Friday, March 5, 2010

Judge-Jury Relationship: The Closing Instruction Phase

By John DiMotto
After all the evidence has been presented in the the Evidentiary Phase (fourth phase), in the next phase of the trial, the Closing Instruction Phase (fifth phase), the judge addresses the issue of what jury instructions should be given in light of the facts adduced in the fourth phase.
When the trial begins, while the judge has a pretty good idea as to what instructions will govern the deliberations, the judge cannot be certain given the vagaries of trial. Only after all the evidence is in can the judge make a decision as to all the principles of law that the jury should consider during deliberations.
Before a final decision is made, an Instructions Conference is held with the lawyers. At this conference, the pretrial jury instructions requests of the lawyers are considered. Each judge handles the Instructions Conference differently.
In Wisconsin, there are several Jury Instructions Committees who are empowered to draft model instructions for use in most cases. These standard instructions are the starting point in jury instruction consideration.
The way I approach a jury instructions conference is as follows:
1) I do it on the record so an appellate court will have the benefit of my thought process based on a full exploration of the law in light of the facts.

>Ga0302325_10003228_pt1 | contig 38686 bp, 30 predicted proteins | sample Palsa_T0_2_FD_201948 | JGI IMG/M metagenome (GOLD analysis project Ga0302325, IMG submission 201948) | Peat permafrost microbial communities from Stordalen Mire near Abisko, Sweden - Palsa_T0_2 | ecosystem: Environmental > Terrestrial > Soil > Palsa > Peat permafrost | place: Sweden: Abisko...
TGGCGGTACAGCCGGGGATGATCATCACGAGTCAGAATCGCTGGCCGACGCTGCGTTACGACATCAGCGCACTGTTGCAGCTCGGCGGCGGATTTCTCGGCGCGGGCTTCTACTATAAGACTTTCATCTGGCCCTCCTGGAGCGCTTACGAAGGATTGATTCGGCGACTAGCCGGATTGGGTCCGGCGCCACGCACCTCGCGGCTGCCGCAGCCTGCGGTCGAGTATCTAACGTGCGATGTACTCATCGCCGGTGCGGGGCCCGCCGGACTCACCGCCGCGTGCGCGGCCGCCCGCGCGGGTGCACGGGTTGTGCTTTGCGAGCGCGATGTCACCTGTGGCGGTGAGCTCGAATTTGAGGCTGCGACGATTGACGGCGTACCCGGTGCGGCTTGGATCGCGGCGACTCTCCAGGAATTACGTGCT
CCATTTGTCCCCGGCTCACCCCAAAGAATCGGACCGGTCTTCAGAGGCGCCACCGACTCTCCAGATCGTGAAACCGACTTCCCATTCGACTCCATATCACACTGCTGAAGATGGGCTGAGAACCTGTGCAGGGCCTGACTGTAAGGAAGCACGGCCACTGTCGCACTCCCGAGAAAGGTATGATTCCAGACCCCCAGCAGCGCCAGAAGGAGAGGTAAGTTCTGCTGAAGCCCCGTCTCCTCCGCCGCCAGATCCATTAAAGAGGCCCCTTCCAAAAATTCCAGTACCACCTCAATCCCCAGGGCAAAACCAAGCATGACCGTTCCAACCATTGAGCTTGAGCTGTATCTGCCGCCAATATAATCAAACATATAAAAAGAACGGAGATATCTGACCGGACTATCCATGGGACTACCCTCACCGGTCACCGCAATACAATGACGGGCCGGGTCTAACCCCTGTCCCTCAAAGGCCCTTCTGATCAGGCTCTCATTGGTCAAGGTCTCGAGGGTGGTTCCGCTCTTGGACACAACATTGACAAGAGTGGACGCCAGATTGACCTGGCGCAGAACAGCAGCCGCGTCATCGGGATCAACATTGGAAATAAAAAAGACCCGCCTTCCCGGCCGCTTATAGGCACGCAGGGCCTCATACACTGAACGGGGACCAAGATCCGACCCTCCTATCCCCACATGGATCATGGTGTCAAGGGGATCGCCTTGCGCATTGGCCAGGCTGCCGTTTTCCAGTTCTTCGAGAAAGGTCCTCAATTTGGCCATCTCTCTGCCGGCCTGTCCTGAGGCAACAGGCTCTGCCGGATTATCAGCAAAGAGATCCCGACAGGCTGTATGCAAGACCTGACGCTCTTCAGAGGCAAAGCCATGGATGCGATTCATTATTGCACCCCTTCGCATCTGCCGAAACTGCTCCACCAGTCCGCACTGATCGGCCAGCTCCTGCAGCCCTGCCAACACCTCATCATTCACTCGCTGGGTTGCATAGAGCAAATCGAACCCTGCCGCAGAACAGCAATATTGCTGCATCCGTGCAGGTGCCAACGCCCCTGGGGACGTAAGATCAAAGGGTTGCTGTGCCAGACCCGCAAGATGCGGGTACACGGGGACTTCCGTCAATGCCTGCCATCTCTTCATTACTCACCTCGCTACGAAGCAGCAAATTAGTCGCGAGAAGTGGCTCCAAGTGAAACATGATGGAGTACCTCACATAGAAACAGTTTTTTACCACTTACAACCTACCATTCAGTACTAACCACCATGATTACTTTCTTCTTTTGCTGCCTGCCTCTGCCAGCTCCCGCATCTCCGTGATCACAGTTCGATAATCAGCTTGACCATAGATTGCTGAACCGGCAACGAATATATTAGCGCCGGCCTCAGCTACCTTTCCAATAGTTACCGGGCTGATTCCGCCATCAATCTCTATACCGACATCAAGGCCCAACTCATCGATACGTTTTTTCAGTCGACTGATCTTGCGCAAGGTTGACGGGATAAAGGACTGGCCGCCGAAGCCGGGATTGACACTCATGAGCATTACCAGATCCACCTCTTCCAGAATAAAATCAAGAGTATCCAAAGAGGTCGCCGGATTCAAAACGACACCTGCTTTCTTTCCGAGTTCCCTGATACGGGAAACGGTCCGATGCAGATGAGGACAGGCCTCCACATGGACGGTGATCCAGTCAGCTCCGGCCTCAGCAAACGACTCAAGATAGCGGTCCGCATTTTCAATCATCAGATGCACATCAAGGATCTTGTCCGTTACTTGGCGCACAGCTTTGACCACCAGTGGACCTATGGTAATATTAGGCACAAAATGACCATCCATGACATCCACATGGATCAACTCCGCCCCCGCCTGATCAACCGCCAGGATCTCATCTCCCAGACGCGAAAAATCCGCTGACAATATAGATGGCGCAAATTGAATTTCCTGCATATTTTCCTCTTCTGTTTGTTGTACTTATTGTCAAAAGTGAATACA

2) I set forth what I believe are the appropriate instructions and the order in which they should be read. This is based on the lawyers' pretrial requests and my view of the evidence.
3) I go over how I believe the appropriate special verdict form should read
4) I ask the lawyers if they have any objections to my proposed instructions, and if so, the basis for their objection.
5) I ask the lawyers if they have any objections to my proposed special verdict form, and if so, the basis for their objection.
6) I ask the lawyers if they want any of my proposed instructions modified, and if so, the basis for their request.
7) I ask the lawyers if they want any additional instructions, and if so, the basis for their request.
8) I then set forth in detail on the record my decisions. I relate the decisions to the law that applies in light of the evidence.
9) I then discuss the issue of how we will handle issues regarding exhibits. It is my practice to not send exhibits to the jury on my own, however, if the jury requests to see certain exhibits to provide them so long as it will not create a situation of unfair prejudice.
10) I then address the amount of time the lawyers believe they need to effectively argue the case to the jury and then set reasonable time limits.
11) Finally, I bring the jury back into the courtroom and proceed to read the instructions to the jury.
12) If it is a case where the special verdict is very lengthy, I usually provide a copy to each juror so they can follow along when I am reading the verdict form before I start.
The judge must be very meticulous and careful in the instructions decisions he/she makes. You do not want to spend weeks on a trial only to take the instructions too lightly, mis-instruct the jury and have to retry the case.
In my next post, I will discuss the sixth phase of the trial, the Closing Argument Phase.

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